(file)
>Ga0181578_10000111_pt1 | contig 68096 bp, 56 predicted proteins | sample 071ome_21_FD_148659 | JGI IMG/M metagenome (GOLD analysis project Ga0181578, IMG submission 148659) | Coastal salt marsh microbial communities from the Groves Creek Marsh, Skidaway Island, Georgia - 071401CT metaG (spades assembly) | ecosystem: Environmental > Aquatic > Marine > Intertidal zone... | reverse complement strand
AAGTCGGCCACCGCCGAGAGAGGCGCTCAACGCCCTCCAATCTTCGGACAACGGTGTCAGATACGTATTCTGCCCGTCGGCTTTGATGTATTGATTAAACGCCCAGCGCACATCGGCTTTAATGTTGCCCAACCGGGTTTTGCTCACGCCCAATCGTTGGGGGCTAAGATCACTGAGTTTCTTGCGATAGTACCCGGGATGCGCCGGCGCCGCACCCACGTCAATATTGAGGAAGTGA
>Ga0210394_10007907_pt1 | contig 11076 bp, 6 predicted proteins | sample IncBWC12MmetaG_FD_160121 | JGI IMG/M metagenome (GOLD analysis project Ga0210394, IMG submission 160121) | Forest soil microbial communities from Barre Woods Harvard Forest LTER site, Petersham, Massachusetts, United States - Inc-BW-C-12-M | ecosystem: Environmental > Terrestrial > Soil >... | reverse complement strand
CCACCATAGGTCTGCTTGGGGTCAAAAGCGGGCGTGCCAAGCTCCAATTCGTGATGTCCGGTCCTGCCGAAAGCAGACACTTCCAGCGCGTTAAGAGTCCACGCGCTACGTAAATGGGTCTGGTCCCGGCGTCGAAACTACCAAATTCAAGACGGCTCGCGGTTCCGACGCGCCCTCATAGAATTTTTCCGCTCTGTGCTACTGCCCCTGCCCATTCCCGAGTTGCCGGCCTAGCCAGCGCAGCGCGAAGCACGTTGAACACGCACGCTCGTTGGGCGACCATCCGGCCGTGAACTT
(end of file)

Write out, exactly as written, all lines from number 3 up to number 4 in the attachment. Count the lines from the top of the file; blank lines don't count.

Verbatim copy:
>Ga0210394_10007907_pt1 | contig 11076 bp, 6 predicted proteins | sample IncBWC12MmetaG_FD_160121 | JGI IMG/M metagenome (GOLD analysis project Ga0210394, IMG submission 160121) | Forest soil microbial communities from Barre Woods Harvard Forest LTER site, Petersham, Massachusetts, United States - Inc-BW-C-12-M | ecosystem: Environmental > Terrestrial > Soil >... | reverse complement strand
CCACCATAGGTCTGCTTGGGGTCAAAAGCGGGCGTGCCAAGCTCCAATTCGTGATGTCCGGTCCTGCCGAAAGCAGACACTTCCAGCGCGTTAAGAGTCCACGCGCTACGTAAATGGGTCTGGTCCCGGCGTCGAAACTACCAAATTCAAGACGGCTCGCGGTTCCGACGCGCCCTCATAGAATTTTTCCGCTCTGTGCTACTGCCCCTGCCCATTCCCGAGTTGCCGGCCTAGCCAGCGCAGCGCGAAGCACGTTGAACACGCACGCTCGTTGGGCGACCATCCGGCCGTGAACTT